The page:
Now you may be thinking to yourself that you really don’t have a lot of papers to deal with. And maybe that’s true. For this season, that is. Often the number of papers that we have to deal with ebbs and flows throughout the year. And it also depends on what stage of life you are in. I can attest that as a soon to be empty nester, I definitely don’t have as many papers to deal with as I did when my kids were younger.
However, I do have lots of papers such as coupons, recipes, catalogs, magazines, schedules, travel offers, and other miscellaneous types of paper that I have to deal with on a weekly basis. Having the Sunday Basket to help corral all of those types of papers has been a huge blessing to me and has kept my kitchen counter less cluttered.
A place to sort out your papers into various folders that become your to-do list.
The folders that are used in the Sunday Basket system are actually tabbed pocket dividers that you would use in a three-ring binder. Lisa calls these slash pockets.
There are two sets for the system to work fully. The first is a set of 5 rainbow-colored slash pockets. These are used to process papers that need to be taken care of by the next time you go through your Sunday Basket. The categories for these are must do this week, computer and calendar, errands, money, and waiting for. You would sort any actionable papers into one of these folders to work on either the day you process everything or sometime within the next week.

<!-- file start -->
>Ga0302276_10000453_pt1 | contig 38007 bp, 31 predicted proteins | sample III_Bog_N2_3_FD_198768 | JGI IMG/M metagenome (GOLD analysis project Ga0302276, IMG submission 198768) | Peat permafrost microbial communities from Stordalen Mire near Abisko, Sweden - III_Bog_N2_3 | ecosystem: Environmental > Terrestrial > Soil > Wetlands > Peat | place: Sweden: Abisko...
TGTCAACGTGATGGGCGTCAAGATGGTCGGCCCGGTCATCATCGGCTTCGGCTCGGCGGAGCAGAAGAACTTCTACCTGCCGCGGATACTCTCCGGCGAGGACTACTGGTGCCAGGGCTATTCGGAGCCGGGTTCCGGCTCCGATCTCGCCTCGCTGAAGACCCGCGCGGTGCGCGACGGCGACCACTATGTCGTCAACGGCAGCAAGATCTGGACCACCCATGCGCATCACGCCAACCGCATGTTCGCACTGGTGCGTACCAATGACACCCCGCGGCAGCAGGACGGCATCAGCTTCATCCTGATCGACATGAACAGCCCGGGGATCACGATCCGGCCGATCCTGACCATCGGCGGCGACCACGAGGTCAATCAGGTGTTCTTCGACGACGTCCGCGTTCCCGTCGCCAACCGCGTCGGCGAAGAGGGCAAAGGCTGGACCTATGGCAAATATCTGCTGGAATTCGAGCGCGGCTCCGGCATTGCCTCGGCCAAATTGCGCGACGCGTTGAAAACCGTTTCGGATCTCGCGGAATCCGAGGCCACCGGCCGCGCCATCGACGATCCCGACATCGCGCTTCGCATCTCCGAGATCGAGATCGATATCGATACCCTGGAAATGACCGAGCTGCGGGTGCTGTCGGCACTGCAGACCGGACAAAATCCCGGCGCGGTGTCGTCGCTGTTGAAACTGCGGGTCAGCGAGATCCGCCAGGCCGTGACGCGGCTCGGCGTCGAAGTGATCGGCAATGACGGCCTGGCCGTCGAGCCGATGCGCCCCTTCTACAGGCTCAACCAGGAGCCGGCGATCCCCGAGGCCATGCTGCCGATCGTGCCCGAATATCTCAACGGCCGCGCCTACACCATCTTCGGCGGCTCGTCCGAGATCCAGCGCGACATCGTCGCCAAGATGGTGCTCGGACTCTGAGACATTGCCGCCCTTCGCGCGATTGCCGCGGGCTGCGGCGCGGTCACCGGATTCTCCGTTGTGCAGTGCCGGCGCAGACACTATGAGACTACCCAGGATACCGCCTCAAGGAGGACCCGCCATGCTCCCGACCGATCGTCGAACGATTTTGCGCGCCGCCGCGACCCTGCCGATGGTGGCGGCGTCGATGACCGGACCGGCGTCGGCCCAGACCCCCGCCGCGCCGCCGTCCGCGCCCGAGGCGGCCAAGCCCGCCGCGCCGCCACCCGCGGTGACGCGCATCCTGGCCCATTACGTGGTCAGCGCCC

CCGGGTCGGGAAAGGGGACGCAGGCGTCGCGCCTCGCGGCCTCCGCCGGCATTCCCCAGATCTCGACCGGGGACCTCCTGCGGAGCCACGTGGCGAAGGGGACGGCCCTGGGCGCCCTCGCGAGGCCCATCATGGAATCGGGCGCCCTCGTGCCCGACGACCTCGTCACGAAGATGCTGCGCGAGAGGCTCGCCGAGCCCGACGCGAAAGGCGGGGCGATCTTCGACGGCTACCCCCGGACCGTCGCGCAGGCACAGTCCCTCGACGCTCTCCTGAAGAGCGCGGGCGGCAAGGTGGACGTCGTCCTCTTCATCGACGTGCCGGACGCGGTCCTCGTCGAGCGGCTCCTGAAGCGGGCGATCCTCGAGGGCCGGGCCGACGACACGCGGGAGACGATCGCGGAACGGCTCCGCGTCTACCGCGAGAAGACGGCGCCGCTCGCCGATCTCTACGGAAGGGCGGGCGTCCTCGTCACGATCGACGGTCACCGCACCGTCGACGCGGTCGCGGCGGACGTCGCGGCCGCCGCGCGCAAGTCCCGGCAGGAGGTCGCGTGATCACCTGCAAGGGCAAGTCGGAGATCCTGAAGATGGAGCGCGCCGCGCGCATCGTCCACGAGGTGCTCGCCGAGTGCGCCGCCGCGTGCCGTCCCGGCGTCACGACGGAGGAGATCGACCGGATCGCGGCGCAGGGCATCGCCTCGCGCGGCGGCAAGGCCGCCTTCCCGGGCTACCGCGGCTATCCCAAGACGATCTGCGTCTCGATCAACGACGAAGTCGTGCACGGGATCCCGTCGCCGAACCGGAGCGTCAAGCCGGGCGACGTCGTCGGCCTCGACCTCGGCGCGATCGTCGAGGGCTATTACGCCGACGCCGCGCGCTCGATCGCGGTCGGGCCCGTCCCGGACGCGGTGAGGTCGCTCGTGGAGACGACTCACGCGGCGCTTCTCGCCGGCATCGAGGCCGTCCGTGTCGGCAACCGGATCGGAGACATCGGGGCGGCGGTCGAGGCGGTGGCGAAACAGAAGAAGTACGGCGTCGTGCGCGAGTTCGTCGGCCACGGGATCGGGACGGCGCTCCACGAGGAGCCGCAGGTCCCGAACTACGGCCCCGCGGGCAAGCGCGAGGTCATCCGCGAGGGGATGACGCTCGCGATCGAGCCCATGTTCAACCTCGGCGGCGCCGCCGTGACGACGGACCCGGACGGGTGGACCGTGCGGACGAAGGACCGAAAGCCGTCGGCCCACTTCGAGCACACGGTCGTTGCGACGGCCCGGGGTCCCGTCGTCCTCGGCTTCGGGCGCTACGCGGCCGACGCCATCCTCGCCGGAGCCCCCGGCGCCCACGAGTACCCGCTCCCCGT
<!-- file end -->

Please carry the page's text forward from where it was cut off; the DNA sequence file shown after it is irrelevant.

The second set is made up of four colors with 5 slash pockets in each color. So 20 slash pockets in total. You use these slash pockets to contain papers for reference or future action. The blue slash pockets are for family, the pink is for personal, purple is for home, and green is for finances or work. Well, actually these four colors could be for any category you would need to keep your paper under control.
Using these two sets of slash pockets together can greatly increase your productivity by helping you ditch a long to-do list and showing you what’s most important to get done.
A place to contain all of your random thoughts and ideas.
If you’re anything like me, then you have 100s if not 1000s of thoughts in any given week. But if you don’t write them down, then often those thoughts and ideas are gone forever.
I write down all of my thoughts and ideas down on index cards or notepaper and place them in my Sunday Basket to go through during my weekly review. I know when I begin to tell myself “I need to…” read this book, research this product, call that friend. You get the picture. Often these thoughts pop up while I’m getting ready for bed or getting ready in the morning. Having a stash of index cards and a pen ready helps me to write these things down so I don’t forget them.
I mentioned earlier that Lisa says to process the Sunday Basket on Sundays. That’s why she named it the Sunday Basket. However, I’ve found that processing it on Fridays works better for me. I would say just pick a day you can go through it consistently and do it on that day each week.
So why am I sharing about the Sunday Basket System? Well, for one, I want to help you get your paper organized because I know that paper organization brings peace and productivity to your life.
However, the main reason I’m sharing about the system is that I am now a certified Sunday Basket Workshop Organizer. And I’m certified in all paper organization and am trained in HIPPA regulations.
I am offering paper organizing as a new service through The Planning Woman. I have come to realize the benefits of paper organization and want to help other women discover those benefits as well.
One of the most exciting aspects of doing paper organizing is that I can do it in person or virtually. Yes, I can walk you through the Sunday Basket System through an online in-person method, not a recording.